Running on fumes

I’ve been re-thinking Spoon Theory and how it applies to me recently. I wrote about spoons before, but I have come to the conclusion that Spoon Theory doesn’t really reflect what I experience. The way I understand it, you start the day with a set number of spoons, and when you have used them all up, you hit a wall. That’s it. Nothing more doing. I am also astonished that people seem to be able to quantify how many spoons they will need for particular activities. I don’t know how they do it!

I still think it’s an excellent metaphor and a good, comprehensible explanation of what people experience, but I think that what goes on with me is something different. You see, I don’t hit a wall. I don’t crash. I don’t shut down, or meltdown. I keep going. Probably not as efficiently as I should, but nevertheless, I keep going. I know that people also speak of borrowing spoons, to take up a spoon credit, so to speak, to keep going in a particular situation, but this debt has to be paid, and the crash is all the harder afterwards. That doesn’t happen to me either. Also, a period of rest does not necessarily replenish my supply of spoons. For me it is more like I keep going on and on and on, on a lower level, but without crashing completely.

When I was a child, I had a rechargeable torch. You could uncap the end and plug it in to recharge. It shone brightly for a little while, then the light would dim as the charge was used up. But the dim light would actually last for a long time, before it eventually went out altogether.

That’s what’s happening to me: I keep going for a long time, but only dimly.

I came across the phrase “running on fumes” recently. When you drive your car and the fuel indicator is on “empty” but the car is still going, you say it is running on fumes. (We once went for 30 kilometers on an empty tank!) All the liquid fuel is gone, only the petrol-saturated air is left to burn.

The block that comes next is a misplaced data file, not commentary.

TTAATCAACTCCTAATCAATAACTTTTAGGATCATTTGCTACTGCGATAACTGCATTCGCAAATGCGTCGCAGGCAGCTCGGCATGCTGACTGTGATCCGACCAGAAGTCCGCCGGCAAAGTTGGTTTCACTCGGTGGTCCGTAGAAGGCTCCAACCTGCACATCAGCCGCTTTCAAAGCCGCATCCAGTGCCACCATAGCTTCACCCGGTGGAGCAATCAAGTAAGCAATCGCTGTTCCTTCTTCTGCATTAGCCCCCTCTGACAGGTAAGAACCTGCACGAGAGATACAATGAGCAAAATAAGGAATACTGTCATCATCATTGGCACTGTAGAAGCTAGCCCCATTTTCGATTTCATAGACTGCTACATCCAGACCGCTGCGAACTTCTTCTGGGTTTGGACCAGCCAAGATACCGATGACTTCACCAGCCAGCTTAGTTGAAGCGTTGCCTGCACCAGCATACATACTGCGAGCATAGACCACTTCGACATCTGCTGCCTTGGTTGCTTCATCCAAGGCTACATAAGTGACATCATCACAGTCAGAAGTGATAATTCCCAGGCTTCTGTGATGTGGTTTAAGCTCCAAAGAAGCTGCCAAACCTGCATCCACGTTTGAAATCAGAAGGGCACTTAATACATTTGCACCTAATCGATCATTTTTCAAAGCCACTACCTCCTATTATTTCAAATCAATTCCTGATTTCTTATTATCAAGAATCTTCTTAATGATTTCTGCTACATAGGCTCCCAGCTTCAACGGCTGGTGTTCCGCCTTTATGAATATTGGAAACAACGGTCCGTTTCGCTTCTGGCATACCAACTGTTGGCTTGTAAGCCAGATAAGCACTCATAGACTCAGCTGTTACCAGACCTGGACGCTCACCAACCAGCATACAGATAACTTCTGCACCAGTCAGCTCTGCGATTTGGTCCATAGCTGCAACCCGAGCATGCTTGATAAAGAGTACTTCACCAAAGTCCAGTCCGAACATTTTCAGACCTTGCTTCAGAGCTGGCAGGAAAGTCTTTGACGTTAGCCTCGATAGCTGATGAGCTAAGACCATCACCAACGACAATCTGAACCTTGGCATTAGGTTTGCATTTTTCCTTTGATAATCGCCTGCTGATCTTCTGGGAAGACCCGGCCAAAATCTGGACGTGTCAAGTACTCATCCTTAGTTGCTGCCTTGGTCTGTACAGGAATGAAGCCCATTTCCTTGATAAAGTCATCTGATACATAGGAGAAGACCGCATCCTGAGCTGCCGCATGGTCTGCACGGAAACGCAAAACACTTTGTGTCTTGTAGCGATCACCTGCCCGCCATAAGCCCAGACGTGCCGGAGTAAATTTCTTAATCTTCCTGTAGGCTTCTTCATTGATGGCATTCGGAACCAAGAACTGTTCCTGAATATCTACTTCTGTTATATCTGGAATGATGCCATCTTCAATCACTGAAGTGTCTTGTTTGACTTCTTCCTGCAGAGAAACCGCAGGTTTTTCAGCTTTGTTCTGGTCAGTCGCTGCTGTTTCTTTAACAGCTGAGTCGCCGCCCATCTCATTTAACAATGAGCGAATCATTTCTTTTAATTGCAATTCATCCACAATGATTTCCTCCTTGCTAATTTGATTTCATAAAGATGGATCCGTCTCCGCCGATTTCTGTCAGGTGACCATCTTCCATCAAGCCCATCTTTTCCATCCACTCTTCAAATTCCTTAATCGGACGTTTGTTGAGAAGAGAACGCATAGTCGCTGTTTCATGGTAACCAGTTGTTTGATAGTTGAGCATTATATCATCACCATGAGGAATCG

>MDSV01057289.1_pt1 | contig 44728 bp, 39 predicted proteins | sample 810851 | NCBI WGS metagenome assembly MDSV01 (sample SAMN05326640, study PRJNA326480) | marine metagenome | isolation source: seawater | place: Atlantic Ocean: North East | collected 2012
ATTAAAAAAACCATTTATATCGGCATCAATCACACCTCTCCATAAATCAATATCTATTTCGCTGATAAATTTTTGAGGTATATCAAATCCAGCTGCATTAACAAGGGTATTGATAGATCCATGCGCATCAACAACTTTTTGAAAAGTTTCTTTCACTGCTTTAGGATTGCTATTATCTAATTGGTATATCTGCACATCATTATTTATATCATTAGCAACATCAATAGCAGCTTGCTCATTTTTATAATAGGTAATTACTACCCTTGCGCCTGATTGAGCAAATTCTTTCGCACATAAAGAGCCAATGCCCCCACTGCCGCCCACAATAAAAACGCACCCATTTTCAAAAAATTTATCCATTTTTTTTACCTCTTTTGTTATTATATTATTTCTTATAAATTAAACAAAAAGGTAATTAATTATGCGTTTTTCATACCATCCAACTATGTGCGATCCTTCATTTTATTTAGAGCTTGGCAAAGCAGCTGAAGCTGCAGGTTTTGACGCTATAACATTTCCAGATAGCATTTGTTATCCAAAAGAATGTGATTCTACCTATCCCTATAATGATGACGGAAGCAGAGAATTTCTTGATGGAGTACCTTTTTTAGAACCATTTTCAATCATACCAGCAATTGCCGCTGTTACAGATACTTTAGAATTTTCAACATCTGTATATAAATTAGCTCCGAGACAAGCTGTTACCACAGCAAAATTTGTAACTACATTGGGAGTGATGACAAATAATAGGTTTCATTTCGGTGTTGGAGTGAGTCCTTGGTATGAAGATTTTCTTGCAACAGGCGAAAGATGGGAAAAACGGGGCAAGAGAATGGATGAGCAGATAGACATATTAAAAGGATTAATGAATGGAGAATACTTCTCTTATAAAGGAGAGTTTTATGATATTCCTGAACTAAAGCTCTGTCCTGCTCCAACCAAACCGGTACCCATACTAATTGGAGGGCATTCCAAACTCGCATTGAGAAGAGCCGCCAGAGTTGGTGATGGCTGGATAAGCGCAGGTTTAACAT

That phrase describes exactly what is happening to me. I don’t really have any energy left, but I burn the fumes and keep going regardless. It’s more of an effort, more of a struggle, and a lot of the time I’m teetering on the edge of a breakdown, but I don’t actually fall over.

This metaphor can be extended even further. What I feel quite often when I wake up in the morning is not that my energy has been renewed, but only that I have marginally more that I did in the evening. Possibly just enough to get through the day.

Imagine that you are driving your car and you are indeed running on fumes. Finally a petrol station comes in sight. Unfortunately the petrol there is very expensive. So what you do is that you don’t fill the tank up, but you take just a few litres to keep the car going for a bit, until you hopefully reach a cheaper petrol station. You travel on, with a bit more in the tank, but not much. Alas, soon these few litres are used up, and it’s back to fumes. Another petrol station! Oh no, it is yet another expensive one. So you take only a few litres, because you can’t afford more. And so the process is repeated.

That is how I feel over long stretches of my life. (Not always, there are some better times, but yeah, a lot.) I drive on, using the fumes or just enough energy to keep me going. I soldier on, and on, and on, always keeping my head above water, but only just.

Of course, as long as you keep going, nobody notices that there is anything wrong with you. After all, you manage, don’t you? If I had a breakdown, nobody would deny that I probably need to take some extended sick leave and try to get back on track. But with me, it never comes to that. People might notice that I’m not happy, or more irritable, or stressed out, but I always keep some sort of “it’s okay, really” façade up. I suppress the tears, ignore the stomach pains, ram the smiley mask tighter onto my face and keep going.